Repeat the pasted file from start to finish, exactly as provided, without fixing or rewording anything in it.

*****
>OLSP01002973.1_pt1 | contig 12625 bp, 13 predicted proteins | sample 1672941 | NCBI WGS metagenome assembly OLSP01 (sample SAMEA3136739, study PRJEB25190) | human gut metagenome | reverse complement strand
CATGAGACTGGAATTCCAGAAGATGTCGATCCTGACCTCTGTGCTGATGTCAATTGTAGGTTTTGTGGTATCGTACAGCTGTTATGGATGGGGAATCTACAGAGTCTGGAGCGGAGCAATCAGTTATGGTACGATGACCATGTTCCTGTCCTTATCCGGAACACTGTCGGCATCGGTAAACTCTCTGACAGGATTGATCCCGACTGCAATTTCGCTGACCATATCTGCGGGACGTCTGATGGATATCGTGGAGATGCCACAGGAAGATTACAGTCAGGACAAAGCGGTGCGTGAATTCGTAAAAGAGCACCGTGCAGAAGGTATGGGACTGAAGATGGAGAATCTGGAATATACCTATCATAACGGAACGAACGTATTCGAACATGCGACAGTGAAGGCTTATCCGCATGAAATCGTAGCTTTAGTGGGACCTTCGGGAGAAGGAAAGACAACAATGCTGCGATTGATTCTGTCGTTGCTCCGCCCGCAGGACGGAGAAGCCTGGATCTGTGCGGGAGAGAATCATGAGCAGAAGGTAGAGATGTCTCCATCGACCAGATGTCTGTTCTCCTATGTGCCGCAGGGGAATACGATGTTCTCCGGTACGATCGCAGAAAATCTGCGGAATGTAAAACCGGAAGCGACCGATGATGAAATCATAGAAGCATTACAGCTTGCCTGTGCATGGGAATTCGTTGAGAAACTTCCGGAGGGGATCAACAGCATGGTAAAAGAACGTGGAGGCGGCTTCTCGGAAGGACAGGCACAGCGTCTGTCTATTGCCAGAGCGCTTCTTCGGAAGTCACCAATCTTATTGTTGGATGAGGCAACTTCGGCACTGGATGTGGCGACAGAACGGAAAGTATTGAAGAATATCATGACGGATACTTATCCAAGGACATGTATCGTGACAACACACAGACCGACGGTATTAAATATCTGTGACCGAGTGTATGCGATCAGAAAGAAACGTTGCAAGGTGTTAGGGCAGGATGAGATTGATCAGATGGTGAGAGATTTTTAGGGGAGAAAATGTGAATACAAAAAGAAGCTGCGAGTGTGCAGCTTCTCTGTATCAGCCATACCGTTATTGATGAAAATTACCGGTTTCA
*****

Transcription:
>OLSP01002973.1_pt1 | contig 12625 bp, 13 predicted proteins | sample 1672941 | NCBI WGS metagenome assembly OLSP01 (sample SAMEA3136739, study PRJEB25190) | human gut metagenome | reverse complement strand
CATGAGACTGGAATTCCAGAAGATGTCGATCCTGACCTCTGTGCTGATGTCAATTGTAGGTTTTGTGGTATCGTACAGCTGTTATGGATGGGGAATCTACAGAGTCTGGAGCGGAGCAATCAGTTATGGTACGATGACCATGTTCCTGTCCTTATCCGGAACACTGTCGGCATCGGTAAACTCTCTGACAGGATTGATCCCGACTGCAATTTCGCTGACCATATCTGCGGGACGTCTGATGGATATCGTGGAGATGCCACAGGAAGATTACAGTCAGGACAAAGCGGTGCGTGAATTCGTAAAAGAGCACCGTGCAGAAGGTATGGGACTGAAGATGGAGAATCTGGAATATACCTATCATAACGGAACGAACGTATTCGAACATGCGACAGTGAAGGCTTATCCGCATGAAATCGTAGCTTTAGTGGGACCTTCGGGAGAAGGAAAGACAACAATGCTGCGATTGATTCTGTCGTTGCTCCGCCCGCAGGACGGAGAAGCCTGGATCTGTGCGGGAGAGAATCATGAGCAGAAGGTAGAGATGTCTCCATCGACCAGATGTCTGTTCTCCTATGTGCCGCAGGGGAATACGATGTTCTCCGGTACGATCGCAGAAAATCTGCGGAATGTAAAACCGGAAGCGACCGATGATGAAATCATAGAAGCATTACAGCTTGCCTGTGCATGGGAATTCGTTGAGAAACTTCCGGAGGGGATCAACAGCATGGTAAAAGAACGTGGAGGCGGCTTCTCGGAAGGACAGGCACAGCGTCTGTCTATTGCCAGAGCGCTTCTTCGGAAGTCACCAATCTTATTGTTGGATGAGGCAACTTCGGCACTGGATGTGGCGACAGAACGGAAAGTATTGAAGAATATCATGACGGATACTTATCCAAGGACATGTATCGTGACAACACACAGACCGACGGTATTAAATATCTGTGACCGAGTGTATGCGATCAGAAAGAAACGTTGCAAGGTGTTAGGGCAGGATGAGATTGATCAGATGGTGAGAGATTTTTAGGGGAGAAAATGTGAATACAAAAAGAAGCTGCGAGTGTGCAGCTTCTCTGTATCAGCCATACCGTTATTGATGAAAATTACCGGTTTCA